\item The variety $\mu_{n,k} = \Spec k[x]/(x^n -1)$ is a group variety, and $\mu_{n,k}(R)$ consists of the group of $n$-th roots of unity in $R$.
    \item An elliptic curve over $k$ is defined as a proper variety $E/k$ that is smooth of relative dimension $1$, of which the geometric fibre $E_{\ol{k}}$ has genus $1$, together with a given point $0 \in E(k)$. It can be shown that every elliptic curve is a group variety. Actually they form an important class of objects in the study of abelian varieties.
\end{itemize}
\end{example}

\end{document}

enter image description here

share|improve this answer
    
Wow, thanks! That looks promising. Is it possible to hang these thereom counters in the margin? –  jmc Apr 3 '12 at 15:58
    
@jmc: sure; simply use \declaretheoremstyle[headformat=swapnumber,bodyfont=\normalfont ,qed=\text{\guillemotleft}]{mydefinition} \declaretheorem[style=margin,sibling=equation]{theorem} \declaretheorem[style=margin,sibling=equation]{proposition} \declaretheorem[style=margin,sibling=equation]{lemma} \declaretheorem[style=margin,sibling=equation]{definition} \declaretheorem[style=margin,sibling=equation]{exercise} \declaretheorem[style=margin,sibling=equation]{example} –  Gonzalo Medina Apr 3 '12 at 16:07
    
| Right! Somehow that works, but I really don't understand why/how it combines style=margin with mydefinition. Still the result shows that it uses features of both. Can you clarify this to me? –  jmc Apr 3 '12 at 17:06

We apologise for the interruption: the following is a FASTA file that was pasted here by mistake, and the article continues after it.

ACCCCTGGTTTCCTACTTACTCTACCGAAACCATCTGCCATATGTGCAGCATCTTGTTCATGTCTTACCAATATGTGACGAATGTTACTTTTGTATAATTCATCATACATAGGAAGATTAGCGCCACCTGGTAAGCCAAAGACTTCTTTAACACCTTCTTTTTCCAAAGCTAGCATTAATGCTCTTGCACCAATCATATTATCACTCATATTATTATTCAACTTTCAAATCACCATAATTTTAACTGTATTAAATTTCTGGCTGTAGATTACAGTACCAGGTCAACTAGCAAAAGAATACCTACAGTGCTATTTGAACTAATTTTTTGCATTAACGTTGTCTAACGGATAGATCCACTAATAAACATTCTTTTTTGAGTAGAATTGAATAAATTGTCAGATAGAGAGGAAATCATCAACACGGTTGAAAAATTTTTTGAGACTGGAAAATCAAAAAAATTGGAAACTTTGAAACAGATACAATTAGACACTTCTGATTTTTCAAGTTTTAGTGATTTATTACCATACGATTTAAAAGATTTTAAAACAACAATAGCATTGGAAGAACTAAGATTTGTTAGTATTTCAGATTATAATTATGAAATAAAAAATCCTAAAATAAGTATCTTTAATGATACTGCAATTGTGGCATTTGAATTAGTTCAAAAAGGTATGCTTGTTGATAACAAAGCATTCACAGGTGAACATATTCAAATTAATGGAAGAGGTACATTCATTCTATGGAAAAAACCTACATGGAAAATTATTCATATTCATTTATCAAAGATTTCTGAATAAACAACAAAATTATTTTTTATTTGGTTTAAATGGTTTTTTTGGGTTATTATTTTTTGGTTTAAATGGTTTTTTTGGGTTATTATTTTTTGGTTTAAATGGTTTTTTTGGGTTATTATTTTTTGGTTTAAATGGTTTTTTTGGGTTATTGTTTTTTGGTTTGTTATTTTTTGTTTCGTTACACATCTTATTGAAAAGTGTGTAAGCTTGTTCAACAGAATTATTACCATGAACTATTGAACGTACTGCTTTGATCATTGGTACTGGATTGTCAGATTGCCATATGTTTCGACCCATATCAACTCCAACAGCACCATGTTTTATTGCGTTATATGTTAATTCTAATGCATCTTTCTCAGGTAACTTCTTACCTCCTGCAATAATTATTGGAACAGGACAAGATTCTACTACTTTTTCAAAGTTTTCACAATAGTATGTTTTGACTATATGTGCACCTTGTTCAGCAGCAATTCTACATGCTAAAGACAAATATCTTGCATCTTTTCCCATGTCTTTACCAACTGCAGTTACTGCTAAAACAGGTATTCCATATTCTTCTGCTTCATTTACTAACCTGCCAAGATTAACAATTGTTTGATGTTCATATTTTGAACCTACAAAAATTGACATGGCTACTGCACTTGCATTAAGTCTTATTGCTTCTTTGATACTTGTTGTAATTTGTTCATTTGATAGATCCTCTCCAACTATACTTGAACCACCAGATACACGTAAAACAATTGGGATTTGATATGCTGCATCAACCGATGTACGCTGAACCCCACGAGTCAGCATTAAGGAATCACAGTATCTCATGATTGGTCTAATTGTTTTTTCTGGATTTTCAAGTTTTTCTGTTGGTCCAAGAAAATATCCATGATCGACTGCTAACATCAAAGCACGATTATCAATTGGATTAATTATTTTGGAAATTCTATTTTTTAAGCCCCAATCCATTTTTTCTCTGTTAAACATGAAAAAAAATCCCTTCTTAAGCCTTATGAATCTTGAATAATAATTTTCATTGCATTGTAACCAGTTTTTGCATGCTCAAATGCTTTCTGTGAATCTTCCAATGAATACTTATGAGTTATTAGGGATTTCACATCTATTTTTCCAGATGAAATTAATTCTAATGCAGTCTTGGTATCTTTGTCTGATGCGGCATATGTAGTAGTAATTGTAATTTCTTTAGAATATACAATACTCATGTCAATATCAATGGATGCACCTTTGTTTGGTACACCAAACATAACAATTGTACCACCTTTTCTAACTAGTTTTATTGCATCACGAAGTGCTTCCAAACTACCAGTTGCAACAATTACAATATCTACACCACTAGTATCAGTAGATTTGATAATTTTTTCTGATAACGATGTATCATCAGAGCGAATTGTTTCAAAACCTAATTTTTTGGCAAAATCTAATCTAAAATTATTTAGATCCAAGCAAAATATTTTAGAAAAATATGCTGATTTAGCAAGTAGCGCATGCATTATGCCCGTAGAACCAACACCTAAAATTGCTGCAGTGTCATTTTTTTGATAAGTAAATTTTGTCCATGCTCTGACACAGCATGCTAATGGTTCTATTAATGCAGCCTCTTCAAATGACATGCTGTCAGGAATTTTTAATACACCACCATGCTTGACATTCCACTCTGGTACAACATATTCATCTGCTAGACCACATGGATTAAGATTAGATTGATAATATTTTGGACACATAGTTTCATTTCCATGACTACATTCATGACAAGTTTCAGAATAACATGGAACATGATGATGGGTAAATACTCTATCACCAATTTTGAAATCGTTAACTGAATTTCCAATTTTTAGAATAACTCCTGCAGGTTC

@jmc All the \declaretheorem declarations that appear right after a \declaretheoremstyle will inherit the specifications of this theorem style; it's the way that it's supposed to work. –  Gonzalo Medina Apr 3 '12 at 17:16
    
Aah, I thought you would have to use the style=xyz to assign a specific style to a theorem. Thanks for clearing this up. When time is due, I will award the bounty. –  jmc Apr 3 '12 at 17:21

er, this is a nonworking example.

first problem: \def\ol\overline causes a failure with "missing \begin{document}"; correct it with braces around \overline.

second problem: " Command \guillemotleft unavailable in encoding OT1".

in any event, the command \qedhere was developed in amsthm to address the "new line" problem when a proof ends with a display or a list; it is to be input just before the \end{...} command of the embedded element (equation and friends or itemize). as it happens, with thmtools this will work also for theorem-class objects, but if you want a symbol other than the predefined box, you must redefine \qedsymbol

i'm not really familiar with ntheorem, but know that it differs in some significant respects from amsthm, so if you want to use thmtools with ntheorem you need to refer to the thmtools manual.

share|improve this answer
    
Thanks for your reply. I know about the \qedhere command. However, one advantage of ntheorem over amsthm is that it is able to "figure out" where the \qedhere should be applied on itself. –  jmc Mar 24 '12 at 12:59